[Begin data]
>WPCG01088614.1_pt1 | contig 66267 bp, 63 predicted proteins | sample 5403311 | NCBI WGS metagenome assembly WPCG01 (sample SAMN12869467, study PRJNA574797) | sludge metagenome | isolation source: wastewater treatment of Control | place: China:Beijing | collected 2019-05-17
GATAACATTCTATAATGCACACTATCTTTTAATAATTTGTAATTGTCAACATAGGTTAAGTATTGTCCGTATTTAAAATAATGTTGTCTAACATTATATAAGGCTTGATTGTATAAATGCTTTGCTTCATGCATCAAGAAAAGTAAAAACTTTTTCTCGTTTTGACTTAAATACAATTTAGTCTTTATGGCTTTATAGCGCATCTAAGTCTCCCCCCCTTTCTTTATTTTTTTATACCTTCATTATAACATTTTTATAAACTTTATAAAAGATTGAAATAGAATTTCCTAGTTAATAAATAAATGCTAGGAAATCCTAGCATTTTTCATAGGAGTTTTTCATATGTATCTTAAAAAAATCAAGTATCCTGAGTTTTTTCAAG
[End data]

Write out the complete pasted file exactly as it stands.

>WPCG01088614.1_pt1 | contig 66267 bp, 63 predicted proteins | sample 5403311 | NCBI WGS metagenome assembly WPCG01 (sample SAMN12869467, study PRJNA574797) | sludge metagenome | isolation source: wastewater treatment of Control | place: China:Beijing | collected 2019-05-17
GATAACATTCTATAATGCACACTATCTTTTAATAATTTGTAATTGTCAACATAGGTTAAGTATTGTCCGTATTTAAAATAATGTTGTCTAACATTATATAAGGCTTGATTGTATAAATGCTTTGCTTCATGCATCAAGAAAAGTAAAAACTTTTTCTCGTTTTGACTTAAATACAATTTAGTCTTTATGGCTTTATAGCGCATCTAAGTCTCCCCCCCTTTCTTTATTTTTTTATACCTTCATTATAACATTTTTATAAACTTTATAAAAGATTGAAATAGAATTTCCTAGTTAATAAATAAATGCTAGGAAATCCTAGCATTTTTCATAGGAGTTTTTCATATGTATCTTAAAAAAATCAAGTATCCTGAGTTTTTTCAAG